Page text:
When the Sparks bus comes to a stop in the parking lot of the Fort Payne K-Mart, on a Tuesday one week before the election, a cheer goes from the 100-plus people gathered here. When the candidate himself emerges, people line up to have their pictures taken with the man they hope will be Alabama’s next governor.
It all seems pretty run-of-the-mill, until you realize that most of these folks were on first-name basis with Sparks be-fore he was old enough to shave.
“I’ve known him since way back yonder,” said Jimmy Lindsey, retired DeKalb County circuit clerk. “He didn’t come from a bunch of rich folks. He’s like us.”
This is Ron Sparks. In his own element, the Democratic candidate is a rock star, even if you’ve never heard of him.
Like his opponent, Republican Robert Bentley, he has flown almost entirely under the public’s radar until this election season. But he has a strong following among the people he has most influenced –- farmers, fellow Democrats and Northeast Alabama residents who are irked by the fact that their region hasn’t produced a governor in recent memory.
Most Alabamians know the Sparks of 2010 — the man in the suit who wants an education lottery, the man who bested a Harvard-educated African-American in the Democratic primary by pounding the pavement and court-ing the black vote.
Yet his life story, to this point, seems perfect for schmaltzy political ads.
For the most part, Sparks hasn’t gotten around to telling that story yet.
A little mischievous
“When I was young, I didn’t think at all about becoming governor,” Sparks said. “Ask anybody who knows me. I come from an ’umble background, and it wasn’t really something you considered.”
Sparks grew up in Fort Payne, in the rugged, wooded hills of Alabama’s northeast corner. A land of shotguns and pickups, it’s about as far as you can get from the state’s mossy-oak stereotype and still be in Alabama.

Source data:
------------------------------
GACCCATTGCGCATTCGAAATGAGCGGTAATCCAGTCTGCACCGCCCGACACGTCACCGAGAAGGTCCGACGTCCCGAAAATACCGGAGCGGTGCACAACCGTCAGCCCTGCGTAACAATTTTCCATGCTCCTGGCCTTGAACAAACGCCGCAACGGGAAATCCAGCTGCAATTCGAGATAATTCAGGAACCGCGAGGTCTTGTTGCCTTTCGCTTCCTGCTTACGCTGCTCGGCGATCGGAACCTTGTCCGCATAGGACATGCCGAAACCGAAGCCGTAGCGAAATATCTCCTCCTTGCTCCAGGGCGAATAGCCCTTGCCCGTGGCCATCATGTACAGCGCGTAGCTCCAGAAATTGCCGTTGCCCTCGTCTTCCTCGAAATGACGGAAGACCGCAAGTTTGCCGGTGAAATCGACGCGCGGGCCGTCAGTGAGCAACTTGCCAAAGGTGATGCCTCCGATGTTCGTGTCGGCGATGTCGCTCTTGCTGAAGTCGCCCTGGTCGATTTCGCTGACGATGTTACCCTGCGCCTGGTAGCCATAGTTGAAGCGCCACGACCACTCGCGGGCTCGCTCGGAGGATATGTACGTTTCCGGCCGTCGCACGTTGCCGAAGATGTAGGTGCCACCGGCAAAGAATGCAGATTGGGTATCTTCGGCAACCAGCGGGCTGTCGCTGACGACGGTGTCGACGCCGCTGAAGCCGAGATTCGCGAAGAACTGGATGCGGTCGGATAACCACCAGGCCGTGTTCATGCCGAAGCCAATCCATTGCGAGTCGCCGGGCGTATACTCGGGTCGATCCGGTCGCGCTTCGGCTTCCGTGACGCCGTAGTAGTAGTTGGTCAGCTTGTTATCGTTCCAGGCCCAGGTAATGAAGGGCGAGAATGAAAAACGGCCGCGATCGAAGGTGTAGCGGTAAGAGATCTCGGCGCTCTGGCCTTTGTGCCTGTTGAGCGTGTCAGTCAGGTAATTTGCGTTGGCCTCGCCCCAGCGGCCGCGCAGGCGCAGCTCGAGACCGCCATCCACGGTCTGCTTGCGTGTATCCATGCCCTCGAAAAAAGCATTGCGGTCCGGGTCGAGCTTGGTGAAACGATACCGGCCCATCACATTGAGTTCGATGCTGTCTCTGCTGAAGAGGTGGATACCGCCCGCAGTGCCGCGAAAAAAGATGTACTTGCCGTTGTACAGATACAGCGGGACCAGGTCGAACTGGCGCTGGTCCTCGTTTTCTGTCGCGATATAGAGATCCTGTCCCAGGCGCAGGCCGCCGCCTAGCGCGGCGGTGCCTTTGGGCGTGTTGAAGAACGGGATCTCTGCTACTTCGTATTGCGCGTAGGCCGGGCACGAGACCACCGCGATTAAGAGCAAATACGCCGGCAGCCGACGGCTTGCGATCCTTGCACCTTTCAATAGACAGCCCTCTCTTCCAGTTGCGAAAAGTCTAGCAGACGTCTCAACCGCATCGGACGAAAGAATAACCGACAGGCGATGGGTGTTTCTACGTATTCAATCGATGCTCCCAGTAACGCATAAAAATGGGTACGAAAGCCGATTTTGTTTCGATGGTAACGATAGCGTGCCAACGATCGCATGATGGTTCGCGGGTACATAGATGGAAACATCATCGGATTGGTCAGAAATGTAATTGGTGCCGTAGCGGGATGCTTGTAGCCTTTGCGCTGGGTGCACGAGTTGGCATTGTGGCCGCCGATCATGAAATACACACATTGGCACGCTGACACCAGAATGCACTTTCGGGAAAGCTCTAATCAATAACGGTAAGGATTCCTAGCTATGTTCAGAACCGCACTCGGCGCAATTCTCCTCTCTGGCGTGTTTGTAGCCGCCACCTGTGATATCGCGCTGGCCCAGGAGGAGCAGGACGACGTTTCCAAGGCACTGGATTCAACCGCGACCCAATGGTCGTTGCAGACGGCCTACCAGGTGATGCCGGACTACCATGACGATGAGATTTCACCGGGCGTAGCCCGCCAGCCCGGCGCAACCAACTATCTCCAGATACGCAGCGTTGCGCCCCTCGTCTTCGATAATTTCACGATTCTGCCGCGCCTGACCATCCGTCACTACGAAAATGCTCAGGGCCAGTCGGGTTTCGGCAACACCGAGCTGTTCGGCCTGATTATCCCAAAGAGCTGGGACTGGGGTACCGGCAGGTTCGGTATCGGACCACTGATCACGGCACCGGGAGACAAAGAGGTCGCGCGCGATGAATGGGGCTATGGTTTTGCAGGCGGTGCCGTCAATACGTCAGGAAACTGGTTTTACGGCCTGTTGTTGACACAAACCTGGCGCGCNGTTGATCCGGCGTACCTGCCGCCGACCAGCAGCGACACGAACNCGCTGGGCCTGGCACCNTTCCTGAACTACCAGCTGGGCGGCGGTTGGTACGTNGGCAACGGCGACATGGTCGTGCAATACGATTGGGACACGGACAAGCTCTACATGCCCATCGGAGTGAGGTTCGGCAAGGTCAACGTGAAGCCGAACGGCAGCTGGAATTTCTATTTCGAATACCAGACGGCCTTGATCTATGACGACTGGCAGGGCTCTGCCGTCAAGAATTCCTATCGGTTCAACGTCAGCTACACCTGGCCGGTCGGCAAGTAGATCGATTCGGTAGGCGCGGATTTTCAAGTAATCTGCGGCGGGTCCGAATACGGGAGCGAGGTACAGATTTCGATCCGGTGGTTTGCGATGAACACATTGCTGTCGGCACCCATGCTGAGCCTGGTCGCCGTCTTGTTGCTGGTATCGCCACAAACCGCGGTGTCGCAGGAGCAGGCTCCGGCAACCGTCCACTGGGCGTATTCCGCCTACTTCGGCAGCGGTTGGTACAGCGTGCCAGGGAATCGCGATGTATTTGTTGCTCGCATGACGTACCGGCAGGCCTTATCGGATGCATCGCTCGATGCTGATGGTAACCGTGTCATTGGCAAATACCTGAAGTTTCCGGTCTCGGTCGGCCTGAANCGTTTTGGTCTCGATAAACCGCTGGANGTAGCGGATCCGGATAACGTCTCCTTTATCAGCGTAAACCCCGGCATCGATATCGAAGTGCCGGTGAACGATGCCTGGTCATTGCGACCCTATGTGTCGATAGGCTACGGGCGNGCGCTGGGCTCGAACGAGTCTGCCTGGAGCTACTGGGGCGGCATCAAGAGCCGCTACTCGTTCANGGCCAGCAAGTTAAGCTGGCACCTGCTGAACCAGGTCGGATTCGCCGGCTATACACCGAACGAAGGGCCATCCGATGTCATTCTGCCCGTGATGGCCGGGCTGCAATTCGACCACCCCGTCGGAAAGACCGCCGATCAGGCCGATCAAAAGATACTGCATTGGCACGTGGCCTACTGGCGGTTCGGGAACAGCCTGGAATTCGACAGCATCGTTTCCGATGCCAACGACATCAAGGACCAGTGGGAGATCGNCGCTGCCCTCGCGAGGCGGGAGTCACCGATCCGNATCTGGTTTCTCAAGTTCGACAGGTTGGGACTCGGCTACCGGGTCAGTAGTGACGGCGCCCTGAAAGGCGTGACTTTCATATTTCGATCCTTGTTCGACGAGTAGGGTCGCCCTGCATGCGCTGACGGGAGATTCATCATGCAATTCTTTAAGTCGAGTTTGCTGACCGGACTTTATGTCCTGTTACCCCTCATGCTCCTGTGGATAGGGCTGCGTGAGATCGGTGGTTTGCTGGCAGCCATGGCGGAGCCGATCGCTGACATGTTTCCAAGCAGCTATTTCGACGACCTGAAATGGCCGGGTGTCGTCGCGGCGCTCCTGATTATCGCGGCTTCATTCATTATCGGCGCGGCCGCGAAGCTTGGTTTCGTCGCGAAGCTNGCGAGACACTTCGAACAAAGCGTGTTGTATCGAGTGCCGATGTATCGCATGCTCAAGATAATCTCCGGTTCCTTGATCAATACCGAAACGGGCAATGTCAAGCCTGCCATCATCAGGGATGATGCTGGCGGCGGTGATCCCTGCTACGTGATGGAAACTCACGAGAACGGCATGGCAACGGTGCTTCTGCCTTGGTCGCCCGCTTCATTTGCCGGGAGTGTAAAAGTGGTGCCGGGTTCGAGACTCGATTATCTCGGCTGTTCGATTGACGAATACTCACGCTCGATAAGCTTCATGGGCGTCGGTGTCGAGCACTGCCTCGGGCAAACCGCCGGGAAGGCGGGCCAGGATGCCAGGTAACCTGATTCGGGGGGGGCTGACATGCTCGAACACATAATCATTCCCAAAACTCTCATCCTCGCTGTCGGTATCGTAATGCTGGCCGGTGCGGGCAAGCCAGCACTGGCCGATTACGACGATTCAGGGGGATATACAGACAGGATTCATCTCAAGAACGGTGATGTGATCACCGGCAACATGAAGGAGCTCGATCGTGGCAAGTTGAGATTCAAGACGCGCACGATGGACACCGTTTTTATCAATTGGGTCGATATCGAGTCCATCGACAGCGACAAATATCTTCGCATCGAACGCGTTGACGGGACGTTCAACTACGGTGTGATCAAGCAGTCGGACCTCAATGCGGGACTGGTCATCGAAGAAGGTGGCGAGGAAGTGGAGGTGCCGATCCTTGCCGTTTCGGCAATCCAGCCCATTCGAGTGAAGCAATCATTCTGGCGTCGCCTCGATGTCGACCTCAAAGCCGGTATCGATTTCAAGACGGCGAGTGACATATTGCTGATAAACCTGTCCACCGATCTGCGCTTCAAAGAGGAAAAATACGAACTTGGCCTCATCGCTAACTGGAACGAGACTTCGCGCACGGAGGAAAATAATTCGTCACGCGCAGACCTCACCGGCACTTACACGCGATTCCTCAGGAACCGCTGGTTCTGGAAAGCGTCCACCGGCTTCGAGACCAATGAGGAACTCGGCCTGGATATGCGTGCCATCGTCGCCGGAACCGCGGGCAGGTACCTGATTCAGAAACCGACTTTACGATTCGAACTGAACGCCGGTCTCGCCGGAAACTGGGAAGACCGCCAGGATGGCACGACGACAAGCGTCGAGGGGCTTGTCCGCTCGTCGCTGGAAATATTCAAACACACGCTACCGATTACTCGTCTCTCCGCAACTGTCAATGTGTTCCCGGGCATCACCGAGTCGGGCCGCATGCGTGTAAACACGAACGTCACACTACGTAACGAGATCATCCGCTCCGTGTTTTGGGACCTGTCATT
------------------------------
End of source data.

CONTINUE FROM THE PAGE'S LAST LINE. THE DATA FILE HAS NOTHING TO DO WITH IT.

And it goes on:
And he really did grow up here. The young Sparks wasn’t a governor in miniature. He was a kid.
“He was a good boy,” said Sara Noles, a retired educator who taught Sparks in middle school. “I guess he was a lit-tle mischievous, but never anything serious.”
It was clearly a working-class childhood. Sparks’ parents were divorced, and he was raised by his grandmother, who worked in the hosiery mills that were once Fort Payne’s economic backbone.
Asked if she saw any qualities in the pre-teen Sparks that would have made him a good governor, Noles pauses for a long, uncomfortable time.
Finally, she says it never occurred to her that anybody from Fort Payne would become governor.
“It just didn’t seem possible for anybody to get there from here,” Noles said.
But it was clear, early on, that he was willing to work hard. Sparks spend at least some of his summer breaks haulin-ing the “Snowball Wagon” –- a Sno-Cone cart operated by a kid named Walter ‘Red’ Rose –- around Fort Payne.
“It’s pretty hilly, so you needed two people to push it,” said Rose, now retired from a career teaching air condition-ing repair at the county tech school in Rainsville. “We shaved ice, put in the flavor and sold it for 10 cents a cone.”
Sparks freely admits that, like many small-town kids, he didn’t have a clue about what to do with his life -- even as the milestone of high school graduation whizzed by.
So he did what a lot of aimless small-town kids do. He signed up.
In 1971, while staying with his father in Merritt, Fla., Sparks marched down to the recruiter and joined the Coast Guard. In a September interview with The Star, he said he chose the Coast Guard in part because he “liked excite-ment” and was thrilled by the idea of rescuing people on the high seas.
He got his wish. Sparks became a boatswain’s mate – a sort of at-sea jack-of-all-trades – on the Coast Guard vessel Sagebrush, stationed in Puerto Rico. Later he would transfer closer to home, where rescuing stranded boaters on the Tennessee River was part of his job.